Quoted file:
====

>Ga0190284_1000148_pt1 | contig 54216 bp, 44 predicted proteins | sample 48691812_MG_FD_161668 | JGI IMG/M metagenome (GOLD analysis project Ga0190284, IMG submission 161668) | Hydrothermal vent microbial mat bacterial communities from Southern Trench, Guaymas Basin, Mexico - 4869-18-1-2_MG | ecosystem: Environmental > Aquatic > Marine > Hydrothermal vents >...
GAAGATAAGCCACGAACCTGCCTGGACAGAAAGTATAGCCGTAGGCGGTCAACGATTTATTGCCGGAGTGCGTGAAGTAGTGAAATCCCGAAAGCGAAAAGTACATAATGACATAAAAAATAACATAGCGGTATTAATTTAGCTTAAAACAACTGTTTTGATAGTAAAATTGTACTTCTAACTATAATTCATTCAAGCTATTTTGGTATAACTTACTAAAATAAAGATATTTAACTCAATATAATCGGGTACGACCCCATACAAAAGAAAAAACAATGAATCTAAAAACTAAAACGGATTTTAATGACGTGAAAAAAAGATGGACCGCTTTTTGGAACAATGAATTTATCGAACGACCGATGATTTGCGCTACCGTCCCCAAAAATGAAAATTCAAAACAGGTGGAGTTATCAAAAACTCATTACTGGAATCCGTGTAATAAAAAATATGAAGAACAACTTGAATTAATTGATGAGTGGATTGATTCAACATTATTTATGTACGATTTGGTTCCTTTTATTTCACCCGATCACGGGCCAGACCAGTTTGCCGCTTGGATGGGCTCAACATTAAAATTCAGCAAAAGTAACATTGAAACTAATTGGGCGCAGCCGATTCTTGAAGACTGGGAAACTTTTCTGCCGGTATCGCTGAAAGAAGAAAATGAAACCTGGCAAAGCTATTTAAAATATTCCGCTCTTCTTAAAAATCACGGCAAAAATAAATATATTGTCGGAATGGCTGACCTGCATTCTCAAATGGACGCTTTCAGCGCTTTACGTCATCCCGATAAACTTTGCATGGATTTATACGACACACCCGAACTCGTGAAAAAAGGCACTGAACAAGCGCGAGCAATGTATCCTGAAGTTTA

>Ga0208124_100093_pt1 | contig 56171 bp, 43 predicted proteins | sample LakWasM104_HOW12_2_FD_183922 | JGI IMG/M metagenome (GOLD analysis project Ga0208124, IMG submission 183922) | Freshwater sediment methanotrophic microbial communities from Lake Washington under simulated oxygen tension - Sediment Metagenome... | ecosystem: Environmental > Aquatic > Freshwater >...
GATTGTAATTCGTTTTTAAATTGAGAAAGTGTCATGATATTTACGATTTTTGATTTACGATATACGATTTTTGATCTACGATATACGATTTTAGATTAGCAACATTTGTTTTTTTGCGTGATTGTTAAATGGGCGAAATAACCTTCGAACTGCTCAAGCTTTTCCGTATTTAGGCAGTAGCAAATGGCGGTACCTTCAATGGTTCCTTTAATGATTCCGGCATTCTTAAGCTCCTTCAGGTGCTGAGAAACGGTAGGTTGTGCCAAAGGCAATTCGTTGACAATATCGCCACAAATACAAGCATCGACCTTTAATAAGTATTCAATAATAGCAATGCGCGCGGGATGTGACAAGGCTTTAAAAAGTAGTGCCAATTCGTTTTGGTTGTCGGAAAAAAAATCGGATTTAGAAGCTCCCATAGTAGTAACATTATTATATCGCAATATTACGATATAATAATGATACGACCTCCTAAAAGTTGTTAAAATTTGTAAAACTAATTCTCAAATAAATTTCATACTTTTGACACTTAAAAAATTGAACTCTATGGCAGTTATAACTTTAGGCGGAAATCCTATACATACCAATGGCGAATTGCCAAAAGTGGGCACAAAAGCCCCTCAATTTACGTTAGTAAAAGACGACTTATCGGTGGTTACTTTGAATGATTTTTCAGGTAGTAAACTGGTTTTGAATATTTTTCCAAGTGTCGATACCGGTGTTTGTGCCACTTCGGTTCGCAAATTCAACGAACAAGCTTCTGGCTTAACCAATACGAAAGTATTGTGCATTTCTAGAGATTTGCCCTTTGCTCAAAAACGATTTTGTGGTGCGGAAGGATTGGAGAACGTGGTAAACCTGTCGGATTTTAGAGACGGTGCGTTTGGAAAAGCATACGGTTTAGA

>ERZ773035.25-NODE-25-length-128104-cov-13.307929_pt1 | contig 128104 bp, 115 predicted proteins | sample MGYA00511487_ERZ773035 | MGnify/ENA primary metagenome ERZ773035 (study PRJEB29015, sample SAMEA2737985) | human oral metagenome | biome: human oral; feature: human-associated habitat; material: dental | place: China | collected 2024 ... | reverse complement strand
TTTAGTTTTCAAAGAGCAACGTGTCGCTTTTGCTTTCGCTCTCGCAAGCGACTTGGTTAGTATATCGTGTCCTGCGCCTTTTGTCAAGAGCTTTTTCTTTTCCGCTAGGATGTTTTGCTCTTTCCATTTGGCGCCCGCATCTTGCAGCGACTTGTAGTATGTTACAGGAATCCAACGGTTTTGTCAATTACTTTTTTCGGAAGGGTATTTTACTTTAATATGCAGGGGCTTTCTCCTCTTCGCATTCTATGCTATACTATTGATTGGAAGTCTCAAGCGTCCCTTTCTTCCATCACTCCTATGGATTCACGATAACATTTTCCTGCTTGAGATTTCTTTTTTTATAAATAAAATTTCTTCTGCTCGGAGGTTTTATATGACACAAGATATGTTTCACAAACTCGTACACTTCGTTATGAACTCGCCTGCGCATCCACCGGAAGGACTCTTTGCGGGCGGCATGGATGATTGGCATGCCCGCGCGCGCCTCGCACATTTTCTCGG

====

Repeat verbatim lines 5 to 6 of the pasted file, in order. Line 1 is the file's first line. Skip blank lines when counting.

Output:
>ERZ773035.25-NODE-25-length-128104-cov-13.307929_pt1 | contig 128104 bp, 115 predicted proteins | sample MGYA00511487_ERZ773035 | MGnify/ENA primary metagenome ERZ773035 (study PRJEB29015, sample SAMEA2737985) | human oral metagenome | biome: human oral; feature: human-associated habitat; material: dental | place: China | collected 2024 ... | reverse complement strand
TTTAGTTTTCAAAGAGCAACGTGTCGCTTTTGCTTTCGCTCTCGCAAGCGACTTGGTTAGTATATCGTGTCCTGCGCCTTTTGTCAAGAGCTTTTTCTTTTCCGCTAGGATGTTTTGCTCTTTCCATTTGGCGCCCGCATCTTGCAGCGACTTGTAGTATGTTACAGGAATCCAACGGTTTTGTCAATTACTTTTTTCGGAAGGGTATTTTACTTTAATATGCAGGGGCTTTCTCCTCTTCGCATTCTATGCTATACTATTGATTGGAAGTCTCAAGCGTCCCTTTCTTCCATCACTCCTATGGATTCACGATAACATTTTCCTGCTTGAGATTTCTTTTTTTATAAATAAAATTTCTTCTGCTCGGAGGTTTTATATGACACAAGATATGTTTCACAAACTCGTACACTTCGTTATGAACTCGCCTGCGCATCCACCGGAAGGACTCTTTGCGGGCGGCATGGATGATTGGCATGCCCGCGCGCGCCTCGCACATTTTCTCGG